Jan 21, 2010

Design Tip: Dividing the Workspace Using Guidelines

When working in most graphic editing programs, one is given the ability to align align align. It is one of the fundamentals of the four concepts of design: Color, Repetition, Alignment and Proximity. I think the last two stand out the most for me and it’s important to understand as well as incorporate these concepts into design.

I would like to point out that I am, in turn, speaking about design and not art as a whole. Art to me does not necessarily have to be balanced, but in a good design, I was taught to balance everything, even in terms of contrasting sizes or color. I have noticed over the years that more and more people require and request balance in most of the work I do.

Now consider the alignment guides that are used in Photoshop, Illustrator, and InDesign and other programs. When using proportions, lets say; in terms of equal distances for a pamphlet we need to divide the page equally. A handout style pamphlet traditionally has 3 sections on each side and therefore 2 folds. These two folding lines are where we would like to place our guides [or guidelines] to equally divide 3 sections. If you take 11 inches and divide by 3, you come up with 3.6666 . . . so there is a dilemma.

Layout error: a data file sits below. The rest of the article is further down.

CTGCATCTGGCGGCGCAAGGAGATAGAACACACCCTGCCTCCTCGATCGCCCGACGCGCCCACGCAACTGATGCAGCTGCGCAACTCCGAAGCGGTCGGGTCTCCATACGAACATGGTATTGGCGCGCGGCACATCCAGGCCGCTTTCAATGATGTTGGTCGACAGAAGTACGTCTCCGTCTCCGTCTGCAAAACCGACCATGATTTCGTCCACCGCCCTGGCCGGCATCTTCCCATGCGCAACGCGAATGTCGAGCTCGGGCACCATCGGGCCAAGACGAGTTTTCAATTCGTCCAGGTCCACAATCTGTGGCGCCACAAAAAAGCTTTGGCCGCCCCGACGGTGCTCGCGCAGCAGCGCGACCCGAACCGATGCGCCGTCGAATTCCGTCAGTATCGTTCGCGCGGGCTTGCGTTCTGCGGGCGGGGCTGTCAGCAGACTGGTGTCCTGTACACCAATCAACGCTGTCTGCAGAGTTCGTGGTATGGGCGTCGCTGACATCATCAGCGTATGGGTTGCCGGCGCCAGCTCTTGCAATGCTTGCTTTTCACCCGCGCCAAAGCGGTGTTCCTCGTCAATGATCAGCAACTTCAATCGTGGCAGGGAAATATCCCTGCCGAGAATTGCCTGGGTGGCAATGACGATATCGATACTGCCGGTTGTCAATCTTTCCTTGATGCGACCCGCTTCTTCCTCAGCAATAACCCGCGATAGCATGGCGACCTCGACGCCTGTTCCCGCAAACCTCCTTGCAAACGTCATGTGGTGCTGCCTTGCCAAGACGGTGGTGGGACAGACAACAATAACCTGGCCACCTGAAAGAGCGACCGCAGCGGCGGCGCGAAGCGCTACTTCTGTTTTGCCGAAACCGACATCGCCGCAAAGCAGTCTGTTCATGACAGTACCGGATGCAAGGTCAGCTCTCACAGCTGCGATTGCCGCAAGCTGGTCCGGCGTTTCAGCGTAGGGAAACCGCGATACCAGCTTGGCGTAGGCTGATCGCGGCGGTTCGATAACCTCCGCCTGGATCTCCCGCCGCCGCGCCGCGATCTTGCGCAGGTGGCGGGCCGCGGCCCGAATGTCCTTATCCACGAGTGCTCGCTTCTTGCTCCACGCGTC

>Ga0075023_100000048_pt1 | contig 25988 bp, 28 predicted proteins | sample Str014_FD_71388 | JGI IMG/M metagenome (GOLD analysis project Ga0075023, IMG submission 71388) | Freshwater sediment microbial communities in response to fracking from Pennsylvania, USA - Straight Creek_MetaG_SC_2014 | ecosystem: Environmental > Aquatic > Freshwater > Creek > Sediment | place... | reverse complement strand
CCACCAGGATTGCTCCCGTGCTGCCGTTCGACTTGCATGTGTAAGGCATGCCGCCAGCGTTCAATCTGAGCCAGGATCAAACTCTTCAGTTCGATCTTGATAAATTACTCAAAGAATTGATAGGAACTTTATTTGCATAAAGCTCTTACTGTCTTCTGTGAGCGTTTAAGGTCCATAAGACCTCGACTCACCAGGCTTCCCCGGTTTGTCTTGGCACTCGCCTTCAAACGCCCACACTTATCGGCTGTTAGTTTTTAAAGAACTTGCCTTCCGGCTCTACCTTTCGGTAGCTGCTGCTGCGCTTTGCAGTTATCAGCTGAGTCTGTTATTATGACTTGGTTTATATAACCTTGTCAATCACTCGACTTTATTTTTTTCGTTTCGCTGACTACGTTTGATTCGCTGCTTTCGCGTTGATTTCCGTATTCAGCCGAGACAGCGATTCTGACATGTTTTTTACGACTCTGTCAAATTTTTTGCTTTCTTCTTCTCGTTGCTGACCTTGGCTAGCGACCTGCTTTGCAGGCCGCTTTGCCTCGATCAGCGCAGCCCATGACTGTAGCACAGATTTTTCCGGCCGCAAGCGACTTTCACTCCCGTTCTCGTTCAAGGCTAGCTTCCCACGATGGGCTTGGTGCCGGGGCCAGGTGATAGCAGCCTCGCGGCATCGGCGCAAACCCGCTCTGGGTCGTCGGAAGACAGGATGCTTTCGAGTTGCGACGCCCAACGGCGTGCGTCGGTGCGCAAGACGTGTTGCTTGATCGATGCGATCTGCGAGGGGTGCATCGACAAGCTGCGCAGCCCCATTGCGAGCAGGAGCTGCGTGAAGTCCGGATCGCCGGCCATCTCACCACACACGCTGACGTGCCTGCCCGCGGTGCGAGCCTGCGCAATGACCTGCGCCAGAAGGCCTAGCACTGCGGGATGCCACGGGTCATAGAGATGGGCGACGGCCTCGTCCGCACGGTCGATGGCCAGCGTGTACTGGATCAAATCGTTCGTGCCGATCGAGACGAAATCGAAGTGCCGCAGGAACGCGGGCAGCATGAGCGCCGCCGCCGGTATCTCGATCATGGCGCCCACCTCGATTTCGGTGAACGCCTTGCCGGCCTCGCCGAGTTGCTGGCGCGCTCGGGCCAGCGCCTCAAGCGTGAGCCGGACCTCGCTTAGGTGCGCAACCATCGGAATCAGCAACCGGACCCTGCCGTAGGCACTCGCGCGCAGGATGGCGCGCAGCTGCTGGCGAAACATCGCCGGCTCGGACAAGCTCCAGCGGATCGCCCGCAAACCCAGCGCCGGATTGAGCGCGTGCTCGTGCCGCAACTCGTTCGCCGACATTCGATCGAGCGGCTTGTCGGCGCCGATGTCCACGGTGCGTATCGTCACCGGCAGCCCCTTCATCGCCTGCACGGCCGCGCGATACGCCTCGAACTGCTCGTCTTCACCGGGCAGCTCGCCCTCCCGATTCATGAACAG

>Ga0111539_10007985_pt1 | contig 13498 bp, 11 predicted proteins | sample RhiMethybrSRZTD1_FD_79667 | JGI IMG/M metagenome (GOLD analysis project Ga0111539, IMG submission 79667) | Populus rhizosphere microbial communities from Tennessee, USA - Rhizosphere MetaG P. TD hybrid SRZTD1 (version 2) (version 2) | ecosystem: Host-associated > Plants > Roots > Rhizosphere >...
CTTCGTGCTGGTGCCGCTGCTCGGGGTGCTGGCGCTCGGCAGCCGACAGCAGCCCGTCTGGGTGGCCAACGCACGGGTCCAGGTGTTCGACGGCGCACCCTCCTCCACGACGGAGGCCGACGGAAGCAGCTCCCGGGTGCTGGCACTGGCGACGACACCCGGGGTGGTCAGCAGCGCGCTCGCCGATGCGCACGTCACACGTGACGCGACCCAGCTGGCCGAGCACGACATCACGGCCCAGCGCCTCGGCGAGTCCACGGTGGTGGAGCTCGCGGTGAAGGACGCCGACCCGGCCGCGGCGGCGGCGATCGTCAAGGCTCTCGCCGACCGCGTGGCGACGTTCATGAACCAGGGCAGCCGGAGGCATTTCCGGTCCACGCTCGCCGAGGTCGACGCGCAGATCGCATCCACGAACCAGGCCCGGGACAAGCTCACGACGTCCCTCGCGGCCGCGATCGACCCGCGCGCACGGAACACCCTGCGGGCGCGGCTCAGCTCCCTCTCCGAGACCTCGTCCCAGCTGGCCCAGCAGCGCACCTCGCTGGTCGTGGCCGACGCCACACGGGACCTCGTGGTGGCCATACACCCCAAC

The solution is quite easy but for some reason it took me a very long time to notice it: Add additional guidelines, to serve as markers at the end of the page, and within these (outermost) guidelines we can equally distribute the other guides. Just take the outer most guides, line them up with the page’s edge. Then select all the guides together and select the “Horizontal Distribute Center” button shown in this graphic.

Hope this was helpful to anyone who works with a lot of layout!

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